A detailed analysis of the economy of
Pakistan reveals that the whole economic set-up of our country is based on great
vice and evil.
The foremost evil in it is the
institution of Banking. Through this institution, the whole nation’s wealth is
rendered at the disposal of a few individuals. In the guise of national
development and stability, all the money is actually used to satisfy the whims
and lusts of a few capitalists. Banking, on the one hand, produces economic
disparity and, on the other, cripples the national economy. While the rich get
richer and the poor get poorer, a country gets caught in a vicious circle of
procuring external loans for its own sustenance. It is because of the
institution of banking that a country has to rely on money borrowed on interest
from its own people through investment certificates, prize bonds, rifle draws
and other alluring schemes for the completion of various welfare and commercial
projects and for administration and defence requirements.
The second evil is system of taxation.
The government has an almost unlimited authority to impose whatever amount of
tax whenever it likes on the people, while the rates of tax fixed once and for
all by Allah and His Prophet (sws) are not taken into consideration. As a
result, it has become almost impossible for people to carry out business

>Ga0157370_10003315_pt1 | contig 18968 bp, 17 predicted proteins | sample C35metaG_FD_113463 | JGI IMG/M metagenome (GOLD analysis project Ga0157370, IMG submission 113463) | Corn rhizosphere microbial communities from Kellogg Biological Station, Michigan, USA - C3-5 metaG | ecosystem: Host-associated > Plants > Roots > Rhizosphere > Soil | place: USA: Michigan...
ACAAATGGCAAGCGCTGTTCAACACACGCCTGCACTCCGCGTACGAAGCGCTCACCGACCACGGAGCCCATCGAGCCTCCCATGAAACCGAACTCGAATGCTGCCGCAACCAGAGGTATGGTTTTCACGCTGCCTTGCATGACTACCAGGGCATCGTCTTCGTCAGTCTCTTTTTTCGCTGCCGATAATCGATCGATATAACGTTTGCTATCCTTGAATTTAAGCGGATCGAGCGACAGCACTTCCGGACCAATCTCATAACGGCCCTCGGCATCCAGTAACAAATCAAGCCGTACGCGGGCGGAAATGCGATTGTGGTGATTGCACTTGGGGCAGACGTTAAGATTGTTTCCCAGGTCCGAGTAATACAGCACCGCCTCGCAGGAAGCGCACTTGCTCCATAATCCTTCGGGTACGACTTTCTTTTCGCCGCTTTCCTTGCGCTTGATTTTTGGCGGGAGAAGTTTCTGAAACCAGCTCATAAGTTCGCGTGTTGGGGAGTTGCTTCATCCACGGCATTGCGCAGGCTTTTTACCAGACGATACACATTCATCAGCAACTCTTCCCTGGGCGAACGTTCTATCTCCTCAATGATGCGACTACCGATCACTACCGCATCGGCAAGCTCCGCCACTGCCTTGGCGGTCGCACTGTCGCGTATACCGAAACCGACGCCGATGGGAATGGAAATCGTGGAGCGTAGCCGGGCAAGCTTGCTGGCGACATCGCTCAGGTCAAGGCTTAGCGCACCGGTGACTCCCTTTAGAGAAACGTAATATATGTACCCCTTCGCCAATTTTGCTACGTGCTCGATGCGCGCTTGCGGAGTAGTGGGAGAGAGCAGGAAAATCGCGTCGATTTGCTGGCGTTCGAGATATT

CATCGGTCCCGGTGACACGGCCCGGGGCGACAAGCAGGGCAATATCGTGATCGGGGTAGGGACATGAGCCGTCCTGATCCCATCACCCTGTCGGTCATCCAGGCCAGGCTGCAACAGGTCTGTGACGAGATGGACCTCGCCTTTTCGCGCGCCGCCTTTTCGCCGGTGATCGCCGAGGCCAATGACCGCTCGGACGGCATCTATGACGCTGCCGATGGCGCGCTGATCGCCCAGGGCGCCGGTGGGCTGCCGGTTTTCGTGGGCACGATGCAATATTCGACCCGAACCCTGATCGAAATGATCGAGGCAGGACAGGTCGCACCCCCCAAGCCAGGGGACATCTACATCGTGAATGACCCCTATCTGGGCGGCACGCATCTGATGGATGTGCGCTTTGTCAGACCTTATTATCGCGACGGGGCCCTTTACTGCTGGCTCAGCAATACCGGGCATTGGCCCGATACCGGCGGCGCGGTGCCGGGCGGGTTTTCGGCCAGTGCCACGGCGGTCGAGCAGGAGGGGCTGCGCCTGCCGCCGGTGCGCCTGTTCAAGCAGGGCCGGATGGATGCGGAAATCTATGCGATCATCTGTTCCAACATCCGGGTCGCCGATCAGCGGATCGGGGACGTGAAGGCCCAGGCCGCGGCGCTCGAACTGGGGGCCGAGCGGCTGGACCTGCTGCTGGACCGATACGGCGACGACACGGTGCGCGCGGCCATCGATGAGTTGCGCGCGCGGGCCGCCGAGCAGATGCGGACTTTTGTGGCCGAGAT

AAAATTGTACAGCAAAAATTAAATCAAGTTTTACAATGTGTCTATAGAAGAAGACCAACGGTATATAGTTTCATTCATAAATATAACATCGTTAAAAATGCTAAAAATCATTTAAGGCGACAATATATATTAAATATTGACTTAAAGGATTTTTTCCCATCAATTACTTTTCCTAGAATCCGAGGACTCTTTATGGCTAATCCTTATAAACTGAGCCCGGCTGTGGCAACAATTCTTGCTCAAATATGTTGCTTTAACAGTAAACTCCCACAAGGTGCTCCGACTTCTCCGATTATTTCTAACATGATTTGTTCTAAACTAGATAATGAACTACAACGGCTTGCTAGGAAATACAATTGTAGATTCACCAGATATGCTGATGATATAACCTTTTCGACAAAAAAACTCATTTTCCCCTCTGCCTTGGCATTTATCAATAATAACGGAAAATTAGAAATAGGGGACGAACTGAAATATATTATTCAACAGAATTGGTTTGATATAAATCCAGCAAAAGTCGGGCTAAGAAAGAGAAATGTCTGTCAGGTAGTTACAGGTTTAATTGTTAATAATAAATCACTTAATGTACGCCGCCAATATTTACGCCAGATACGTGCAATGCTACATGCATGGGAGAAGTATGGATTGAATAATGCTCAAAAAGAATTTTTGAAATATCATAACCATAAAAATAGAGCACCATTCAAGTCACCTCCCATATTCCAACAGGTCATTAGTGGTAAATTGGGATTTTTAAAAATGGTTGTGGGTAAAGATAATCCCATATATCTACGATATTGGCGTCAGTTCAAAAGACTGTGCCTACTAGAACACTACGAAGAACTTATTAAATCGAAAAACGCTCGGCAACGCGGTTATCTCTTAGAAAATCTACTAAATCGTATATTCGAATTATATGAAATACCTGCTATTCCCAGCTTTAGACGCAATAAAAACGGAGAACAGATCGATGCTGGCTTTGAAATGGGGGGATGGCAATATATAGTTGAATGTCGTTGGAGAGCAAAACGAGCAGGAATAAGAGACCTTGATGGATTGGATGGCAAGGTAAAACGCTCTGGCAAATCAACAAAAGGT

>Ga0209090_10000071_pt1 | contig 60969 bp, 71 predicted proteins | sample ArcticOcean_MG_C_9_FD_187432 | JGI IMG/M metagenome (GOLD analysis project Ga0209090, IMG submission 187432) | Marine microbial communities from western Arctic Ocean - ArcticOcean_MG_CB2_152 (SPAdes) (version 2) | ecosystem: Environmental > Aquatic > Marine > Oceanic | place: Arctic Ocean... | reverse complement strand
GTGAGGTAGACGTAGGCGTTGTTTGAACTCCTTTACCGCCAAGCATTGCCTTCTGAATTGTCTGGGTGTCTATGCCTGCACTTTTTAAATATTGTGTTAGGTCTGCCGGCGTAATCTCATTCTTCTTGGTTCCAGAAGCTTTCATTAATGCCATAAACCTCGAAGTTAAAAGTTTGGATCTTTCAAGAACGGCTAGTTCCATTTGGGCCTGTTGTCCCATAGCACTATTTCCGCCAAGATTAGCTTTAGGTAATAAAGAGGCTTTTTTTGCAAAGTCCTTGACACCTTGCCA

honestly or pursue any other economic activity. Every year the national budget
is anticipated with dread and fear. Every new tax decreases the credibility of
the government and represses the spirit of its people to come out and offer what
they can if their country is in need of their assistance.
The third evil is that the system does
not uphold the rightful claim of the workers to be granted both a basic salary
and a share in the net profit according to the extent of toil and labour put in.
Although the industrial workers have been granted some other facilities besides
their basic salary, yet their share in the total profit has only been accepted
half-heartedly. The conditions of the land workers is even more pathetic.
The fourth evil is the total lack of
acknowledgement of the fact that every penny over and above a person’s needs
does not belong to him; the poor and the destitute are its rightful claimants.
As a result, needy citizens have been deprived of this right and the whole
system is unable to provide them even with the basic necessities of life.
The fifth evil in is the menace of large
cities, which are actually large industrial centres. Instead of dividing the
resources of development into small units and providing all the citizens with
equal opportunities, these resources have been concentrated in a few areas which
receive development at the expense of others. Moreover, these large cities have
become perfect breeding places for criminals and have also been responsible for
the disruption of our cultural traditions. Not to mention the fact that
congestion and pollution have deprived people of fresh and invigorating
adapted by Shehzad Saleem from ‘Burhān’)